It’s always refreshing to see a movie this summer with no overblown CG effects and hand-to-hand violence. Only old-fashioned drama comes into play in The Hundred-Foot Journey. This is the latest from director Lasse Hallström (What’s Eating Gilbert Grape, Chocolat) and producers Steven Spielberg and Oprah Winfrey. I can’t imagine another movie – that I’ve seen this year – having real human connections with a mouth-watering menu on the side (I have yet to see Chef). Even having the movie set in France, it makes me want to travel there so bad for its beauty, romance, and charm.
The movie introduces the Kadam family moving out of their home in India after a tragic event. They go around Europe to try make a name for themselves. Papa (Om Puri) is driving the family to the countryside in the south of France, but their van gives out. They push it in the village of Saint-Atonin-Noble-Val. Papa discovers an abandoned restaurant, and decides to turn it into Maison Mumbai. While working on opening the restaurant, the family meets Madame Mallory (Helen Mirren), the owner of Le Saule Pleureur, a one-star Michelin restaurant across the street. She becomes suspicious on what they are opening. After complaining about their music being too loud, Papa says: “I’ll turn the music down, but I’ll turn the heat up.”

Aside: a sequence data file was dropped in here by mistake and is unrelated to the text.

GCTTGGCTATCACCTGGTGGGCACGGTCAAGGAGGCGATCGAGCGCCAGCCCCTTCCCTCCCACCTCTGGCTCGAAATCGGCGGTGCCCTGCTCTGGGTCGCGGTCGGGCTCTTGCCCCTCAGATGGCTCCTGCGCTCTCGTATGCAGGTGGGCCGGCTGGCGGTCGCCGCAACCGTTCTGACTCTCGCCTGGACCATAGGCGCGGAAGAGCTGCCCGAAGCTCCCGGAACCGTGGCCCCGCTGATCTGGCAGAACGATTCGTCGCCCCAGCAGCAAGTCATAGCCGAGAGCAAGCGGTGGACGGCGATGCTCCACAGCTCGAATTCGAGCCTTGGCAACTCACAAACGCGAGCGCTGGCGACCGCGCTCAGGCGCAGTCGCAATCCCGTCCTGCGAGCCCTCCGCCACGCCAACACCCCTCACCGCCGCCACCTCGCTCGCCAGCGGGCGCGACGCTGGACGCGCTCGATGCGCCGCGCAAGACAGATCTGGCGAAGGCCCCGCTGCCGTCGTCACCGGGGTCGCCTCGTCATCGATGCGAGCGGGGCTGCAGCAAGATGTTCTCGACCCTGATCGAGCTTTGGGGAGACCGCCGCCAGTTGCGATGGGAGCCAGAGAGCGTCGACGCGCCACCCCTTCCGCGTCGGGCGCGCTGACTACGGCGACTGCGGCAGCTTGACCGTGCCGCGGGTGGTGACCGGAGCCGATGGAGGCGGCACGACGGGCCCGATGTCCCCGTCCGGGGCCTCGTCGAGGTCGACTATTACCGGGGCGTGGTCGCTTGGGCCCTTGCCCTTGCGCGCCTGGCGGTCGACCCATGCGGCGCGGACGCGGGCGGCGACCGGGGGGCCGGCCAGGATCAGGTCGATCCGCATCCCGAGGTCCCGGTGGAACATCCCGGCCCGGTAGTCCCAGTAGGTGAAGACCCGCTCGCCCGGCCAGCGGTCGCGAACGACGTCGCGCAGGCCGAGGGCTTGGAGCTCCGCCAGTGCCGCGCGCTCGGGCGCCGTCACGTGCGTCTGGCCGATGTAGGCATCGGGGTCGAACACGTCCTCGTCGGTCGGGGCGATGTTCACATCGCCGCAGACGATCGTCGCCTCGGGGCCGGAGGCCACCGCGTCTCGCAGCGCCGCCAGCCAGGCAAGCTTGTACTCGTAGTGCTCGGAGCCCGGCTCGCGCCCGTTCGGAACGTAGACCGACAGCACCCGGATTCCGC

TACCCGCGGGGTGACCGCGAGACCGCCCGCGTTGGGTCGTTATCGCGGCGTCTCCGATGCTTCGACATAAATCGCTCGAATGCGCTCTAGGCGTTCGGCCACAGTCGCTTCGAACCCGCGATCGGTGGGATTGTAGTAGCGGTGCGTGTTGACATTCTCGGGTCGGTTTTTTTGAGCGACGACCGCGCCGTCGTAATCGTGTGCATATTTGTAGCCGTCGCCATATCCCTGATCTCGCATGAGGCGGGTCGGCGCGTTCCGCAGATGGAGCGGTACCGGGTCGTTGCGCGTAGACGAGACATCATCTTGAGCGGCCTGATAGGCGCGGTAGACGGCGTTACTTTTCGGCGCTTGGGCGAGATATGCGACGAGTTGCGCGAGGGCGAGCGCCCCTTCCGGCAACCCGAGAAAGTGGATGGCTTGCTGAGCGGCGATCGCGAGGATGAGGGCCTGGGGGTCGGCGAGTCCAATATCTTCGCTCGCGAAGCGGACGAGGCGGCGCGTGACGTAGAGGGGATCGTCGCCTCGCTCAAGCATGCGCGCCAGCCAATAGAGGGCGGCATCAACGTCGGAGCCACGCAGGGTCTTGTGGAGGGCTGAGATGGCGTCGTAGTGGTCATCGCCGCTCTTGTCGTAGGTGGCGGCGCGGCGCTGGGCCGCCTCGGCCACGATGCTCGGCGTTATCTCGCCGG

When a clash commences between the two cultures, the eldest son Hassan (Manish Dayal) begins a relationship with the lovely Marguerite (Charlotte Le Bon), the sous chef of the Le Saule Pleureur. He expresses his desire of becoming a chef ever since he was a child growing up in India being taught by his mother. As he begins to appreciate for French cuisine, Mallory thinks the Kadam family might be a one-of-a-kind after all.
You might know where the story is going to lead to from a mile away, but it’s impossible to resist what Hallström delivers on screen. He directs Helen Mirren and a first-rate cast with enough wit and charm with beautiful backdrops of France (definitely a runner-up for Best Cinematography). This is a movie about conflict, desire, passion, and respect. How these two different cultures suffer a recent tragedy, and might give in if they appreciate their own needs. The Hundred-Foot Journey is a feel-good movie perfect for the family. A delicacy, indeed!